The balance, appreciation, and clear-eyed sympathy of Hayden Carruth’s 1975 essay on Robert Frost stands as a model for literary critics. His later essays on the blues, Richard Hugo, and Allen Ginsberg are similarly engaged, fair-minded, and human. Not every first-rate poet can write well about poetry, but Carruth was that rare writer who was brilliant both at making poems and discussing them. Adrienne Rich wrote that these essays “keep faith with poetry,” by which she meant that they refuse to simplify or objectify. There is much to be learned from Carruth’s prose as well as his poetry.
“This is impassioned poetry criticism of the best sort. So good, in fact, that even those without a taste for poetry (or for criticism, for that matter) will find themselves entertained and instructed.” —Publishers Weekly, starred review
“[Carruth] is undogmatic and often courageous… These reviews, published over thirty years, remind us that his judgment is not soft and his ear does not err. He respects tradition and his readers… He makes us love what he loves, with eyes wide open.” —The New York Times Book Review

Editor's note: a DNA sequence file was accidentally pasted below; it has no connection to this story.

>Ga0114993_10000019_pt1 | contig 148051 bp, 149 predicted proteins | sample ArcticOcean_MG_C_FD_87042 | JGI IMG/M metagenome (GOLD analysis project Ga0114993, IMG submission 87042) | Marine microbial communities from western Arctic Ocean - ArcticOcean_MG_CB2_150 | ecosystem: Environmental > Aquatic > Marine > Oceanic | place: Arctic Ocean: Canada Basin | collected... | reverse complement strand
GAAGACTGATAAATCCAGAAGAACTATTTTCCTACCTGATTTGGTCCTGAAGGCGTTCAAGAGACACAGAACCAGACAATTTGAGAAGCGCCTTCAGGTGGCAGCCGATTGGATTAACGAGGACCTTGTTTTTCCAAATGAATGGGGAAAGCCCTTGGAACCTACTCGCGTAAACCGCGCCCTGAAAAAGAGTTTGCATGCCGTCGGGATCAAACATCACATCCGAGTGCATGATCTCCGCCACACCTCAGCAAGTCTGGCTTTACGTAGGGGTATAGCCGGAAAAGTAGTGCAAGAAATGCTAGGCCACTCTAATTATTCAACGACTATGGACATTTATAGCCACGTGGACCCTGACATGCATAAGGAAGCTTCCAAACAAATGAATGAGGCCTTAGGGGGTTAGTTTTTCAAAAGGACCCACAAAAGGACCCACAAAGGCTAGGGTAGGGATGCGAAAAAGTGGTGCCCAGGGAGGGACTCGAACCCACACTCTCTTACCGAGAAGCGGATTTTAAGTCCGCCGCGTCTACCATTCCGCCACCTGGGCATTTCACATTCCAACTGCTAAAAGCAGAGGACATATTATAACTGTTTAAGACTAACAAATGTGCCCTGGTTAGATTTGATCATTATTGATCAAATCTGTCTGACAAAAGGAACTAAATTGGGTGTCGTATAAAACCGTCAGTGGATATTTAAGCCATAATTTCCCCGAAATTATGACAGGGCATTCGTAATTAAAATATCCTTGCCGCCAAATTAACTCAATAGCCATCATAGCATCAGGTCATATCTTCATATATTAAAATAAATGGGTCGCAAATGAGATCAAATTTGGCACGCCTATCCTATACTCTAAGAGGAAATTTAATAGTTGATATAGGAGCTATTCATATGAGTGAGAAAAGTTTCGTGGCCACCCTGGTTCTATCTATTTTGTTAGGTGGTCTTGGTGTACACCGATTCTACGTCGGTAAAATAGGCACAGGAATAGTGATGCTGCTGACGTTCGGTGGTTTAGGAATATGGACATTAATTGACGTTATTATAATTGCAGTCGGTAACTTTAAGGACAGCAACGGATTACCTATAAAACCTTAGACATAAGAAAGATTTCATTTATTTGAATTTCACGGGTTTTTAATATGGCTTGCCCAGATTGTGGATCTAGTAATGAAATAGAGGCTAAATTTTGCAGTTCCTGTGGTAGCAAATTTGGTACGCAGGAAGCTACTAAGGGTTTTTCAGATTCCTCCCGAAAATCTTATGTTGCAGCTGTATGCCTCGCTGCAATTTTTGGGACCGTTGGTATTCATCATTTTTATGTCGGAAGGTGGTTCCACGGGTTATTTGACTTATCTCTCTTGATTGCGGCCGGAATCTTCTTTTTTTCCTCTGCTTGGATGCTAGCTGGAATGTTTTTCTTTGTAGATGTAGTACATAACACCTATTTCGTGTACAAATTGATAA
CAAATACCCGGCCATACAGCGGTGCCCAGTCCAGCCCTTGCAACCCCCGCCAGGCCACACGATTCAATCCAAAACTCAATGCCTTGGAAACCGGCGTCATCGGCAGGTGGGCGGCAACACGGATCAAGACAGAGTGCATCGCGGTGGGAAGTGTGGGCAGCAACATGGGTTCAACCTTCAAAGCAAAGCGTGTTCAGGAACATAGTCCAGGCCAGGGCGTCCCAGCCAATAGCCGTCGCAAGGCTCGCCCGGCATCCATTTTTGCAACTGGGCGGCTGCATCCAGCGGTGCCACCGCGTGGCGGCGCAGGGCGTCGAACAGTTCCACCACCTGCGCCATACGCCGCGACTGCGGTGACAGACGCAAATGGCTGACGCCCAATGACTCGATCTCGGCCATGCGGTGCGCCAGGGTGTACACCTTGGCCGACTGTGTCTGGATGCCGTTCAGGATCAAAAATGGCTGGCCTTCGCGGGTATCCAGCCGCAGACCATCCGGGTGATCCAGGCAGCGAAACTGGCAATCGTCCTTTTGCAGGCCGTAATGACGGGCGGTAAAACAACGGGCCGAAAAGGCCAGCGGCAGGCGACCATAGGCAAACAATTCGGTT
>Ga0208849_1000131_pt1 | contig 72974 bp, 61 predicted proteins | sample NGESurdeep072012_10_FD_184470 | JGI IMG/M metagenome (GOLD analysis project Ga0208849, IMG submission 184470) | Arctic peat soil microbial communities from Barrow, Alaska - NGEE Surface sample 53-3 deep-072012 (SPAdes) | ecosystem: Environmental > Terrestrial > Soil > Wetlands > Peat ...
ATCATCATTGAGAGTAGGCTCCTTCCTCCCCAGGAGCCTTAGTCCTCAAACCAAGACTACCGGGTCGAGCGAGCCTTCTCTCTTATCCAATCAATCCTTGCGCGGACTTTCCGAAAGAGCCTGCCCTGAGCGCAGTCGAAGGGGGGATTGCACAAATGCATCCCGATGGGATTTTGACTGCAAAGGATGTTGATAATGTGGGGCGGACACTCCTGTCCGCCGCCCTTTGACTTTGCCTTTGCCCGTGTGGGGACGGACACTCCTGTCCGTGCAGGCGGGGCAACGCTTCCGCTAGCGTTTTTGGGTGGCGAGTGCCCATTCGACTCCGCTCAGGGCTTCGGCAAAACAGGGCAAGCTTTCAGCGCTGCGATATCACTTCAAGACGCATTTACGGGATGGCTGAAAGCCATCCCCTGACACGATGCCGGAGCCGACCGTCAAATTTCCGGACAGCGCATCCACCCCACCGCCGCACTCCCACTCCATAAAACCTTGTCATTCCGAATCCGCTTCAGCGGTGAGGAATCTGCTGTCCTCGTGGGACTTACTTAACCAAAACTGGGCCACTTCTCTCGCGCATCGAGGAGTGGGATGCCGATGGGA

“Carruth approaches his subject with a fresh and unbiased objectivity… His considerable experience allows him to be sympathetic yet fair in his opinions.” —Library Journal
“This selection of essays is both judicious and generous… Collectively they become a chronicle of American literary thought during the past fifty years… [It’s] a collection sufficiently varied to provide any reader interested in any kind of writing with ample opportunities for engagement and enlightenment.” —Brian Henry, Richmond Times-Dispatch
“A selection of some of the most compelling essays written over five decades.” —Magill Book Reviews
“There is more bedrock wisdom in Hayden Carruth’s Selected Essays & Reviews than I have read in a good long time… penetrating, chance-taking wisdom that transforms criticism into eloquence… The combined forces of his intellect and diction [are] breathtaking… This collection is the distillation of language from one of our finest poets writing today.” —Western American Literature